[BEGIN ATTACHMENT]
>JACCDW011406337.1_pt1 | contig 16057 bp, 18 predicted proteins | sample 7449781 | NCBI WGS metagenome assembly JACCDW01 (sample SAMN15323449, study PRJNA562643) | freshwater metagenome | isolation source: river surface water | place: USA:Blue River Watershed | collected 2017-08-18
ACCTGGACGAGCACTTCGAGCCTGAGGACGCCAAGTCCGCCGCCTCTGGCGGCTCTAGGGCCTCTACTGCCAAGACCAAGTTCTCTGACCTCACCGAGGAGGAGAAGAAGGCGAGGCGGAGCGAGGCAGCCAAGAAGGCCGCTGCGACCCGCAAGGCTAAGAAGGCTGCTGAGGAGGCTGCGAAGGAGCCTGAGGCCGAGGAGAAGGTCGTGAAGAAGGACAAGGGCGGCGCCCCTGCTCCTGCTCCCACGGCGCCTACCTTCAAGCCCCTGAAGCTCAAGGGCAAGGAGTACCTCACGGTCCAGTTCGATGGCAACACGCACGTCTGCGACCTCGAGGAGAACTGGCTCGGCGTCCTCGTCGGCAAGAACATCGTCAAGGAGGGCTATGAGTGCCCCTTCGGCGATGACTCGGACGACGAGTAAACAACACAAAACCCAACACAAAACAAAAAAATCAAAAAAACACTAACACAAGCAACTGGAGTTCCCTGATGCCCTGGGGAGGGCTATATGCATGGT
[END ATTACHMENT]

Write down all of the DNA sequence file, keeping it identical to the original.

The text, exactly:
>JACCDW011406337.1_pt1 | contig 16057 bp, 18 predicted proteins | sample 7449781 | NCBI WGS metagenome assembly JACCDW01 (sample SAMN15323449, study PRJNA562643) | freshwater metagenome | isolation source: river surface water | place: USA:Blue River Watershed | collected 2017-08-18
ACCTGGACGAGCACTTCGAGCCTGAGGACGCCAAGTCCGCCGCCTCTGGCGGCTCTAGGGCCTCTACTGCCAAGACCAAGTTCTCTGACCTCACCGAGGAGGAGAAGAAGGCGAGGCGGAGCGAGGCAGCCAAGAAGGCCGCTGCGACCCGCAAGGCTAAGAAGGCTGCTGAGGAGGCTGCGAAGGAGCCTGAGGCCGAGGAGAAGGTCGTGAAGAAGGACAAGGGCGGCGCCCCTGCTCCTGCTCCCACGGCGCCTACCTTCAAGCCCCTGAAGCTCAAGGGCAAGGAGTACCTCACGGTCCAGTTCGATGGCAACACGCACGTCTGCGACCTCGAGGAGAACTGGCTCGGCGTCCTCGTCGGCAAGAACATCGTCAAGGAGGGCTATGAGTGCCCCTTCGGCGATGACTCGGACGACGAGTAAACAACACAAAACCCAACACAAAACAAAAAAATCAAAAAAACACTAACACAAGCAACTGGAGTTCCCTGATGCCCTGGGGAGGGCTATATGCATGGT